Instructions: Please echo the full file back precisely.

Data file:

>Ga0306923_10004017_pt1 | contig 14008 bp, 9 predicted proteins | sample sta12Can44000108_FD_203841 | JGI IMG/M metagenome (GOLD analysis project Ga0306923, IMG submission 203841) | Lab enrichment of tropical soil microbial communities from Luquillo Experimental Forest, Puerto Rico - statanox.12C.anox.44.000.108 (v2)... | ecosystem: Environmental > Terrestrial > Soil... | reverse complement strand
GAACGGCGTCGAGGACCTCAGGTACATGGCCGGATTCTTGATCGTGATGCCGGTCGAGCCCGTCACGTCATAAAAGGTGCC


>Ga0306923_10004017_pt1 | contig 14008 bp, 9 predicted proteins | sample sta12Can44000108_FD_203841 | JGI IMG/M metagenome (GOLD analysis project Ga0306923, IMG submission 203841) | Lab enrichment of tropical soil microbial communities from Luquillo Experimental Forest, Puerto Rico - statanox.12C.anox.44.000.108 (v2)... | ecosystem: Environmental > Terrestrial > Soil... | reverse complement strand
GAACGGCGTCGAGGACCTCAGGTACATGGCCGGATTCTTGATCGTGATGCCGGTCGAGCCCGTCACGTCATAAAAGGTGCC